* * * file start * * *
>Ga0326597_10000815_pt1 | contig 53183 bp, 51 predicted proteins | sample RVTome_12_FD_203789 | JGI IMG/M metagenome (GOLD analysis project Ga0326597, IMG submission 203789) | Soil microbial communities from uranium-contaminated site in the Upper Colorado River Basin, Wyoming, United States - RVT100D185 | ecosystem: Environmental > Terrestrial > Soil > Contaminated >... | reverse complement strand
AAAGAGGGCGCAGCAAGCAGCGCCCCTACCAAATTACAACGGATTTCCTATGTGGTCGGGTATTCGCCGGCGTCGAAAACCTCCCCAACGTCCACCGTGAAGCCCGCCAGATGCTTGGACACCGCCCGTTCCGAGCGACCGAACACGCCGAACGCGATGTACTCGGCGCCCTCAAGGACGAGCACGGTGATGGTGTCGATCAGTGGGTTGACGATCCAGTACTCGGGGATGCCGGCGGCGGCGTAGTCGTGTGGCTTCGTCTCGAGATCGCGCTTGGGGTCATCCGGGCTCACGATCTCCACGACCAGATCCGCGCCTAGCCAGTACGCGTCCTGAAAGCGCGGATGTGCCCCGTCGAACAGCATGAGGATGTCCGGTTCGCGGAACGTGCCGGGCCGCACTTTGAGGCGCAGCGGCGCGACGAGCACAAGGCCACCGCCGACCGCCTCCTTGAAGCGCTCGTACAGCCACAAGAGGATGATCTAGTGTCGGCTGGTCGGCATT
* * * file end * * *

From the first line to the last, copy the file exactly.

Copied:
>Ga0326597_10000815_pt1 | contig 53183 bp, 51 predicted proteins | sample RVTome_12_FD_203789 | JGI IMG/M metagenome (GOLD analysis project Ga0326597, IMG submission 203789) | Soil microbial communities from uranium-contaminated site in the Upper Colorado River Basin, Wyoming, United States - RVT100D185 | ecosystem: Environmental > Terrestrial > Soil > Contaminated >... | reverse complement strand
AAAGAGGGCGCAGCAAGCAGCGCCCCTACCAAATTACAACGGATTTCCTATGTGGTCGGGTATTCGCCGGCGTCGAAAACCTCCCCAACGTCCACCGTGAAGCCCGCCAGATGCTTGGACACCGCCCGTTCCGAGCGACCGAACACGCCGAACGCGATGTACTCGGCGCCCTCAAGGACGAGCACGGTGATGGTGTCGATCAGTGGGTTGACGATCCAGTACTCGGGGATGCCGGCGGCGGCGTAGTCGTGTGGCTTCGTCTCGAGATCGCGCTTGGGGTCATCCGGGCTCACGATCTCCACGACCAGATCCGCGCCTAGCCAGTACGCGTCCTGAAAGCGCGGATGTGCCCCGTCGAACAGCATGAGGATGTCCGGTTCGCGGAACGTGCCGGGCCGCACTTTGAGGCGCAGCGGCGCGACGAGCACAAGGCCACCGCCGACCGCCTCCTTGAAGCGCTCGTACAGCCACAAGAGGATGATCTAGTGTCGGCTGGTCGGCATT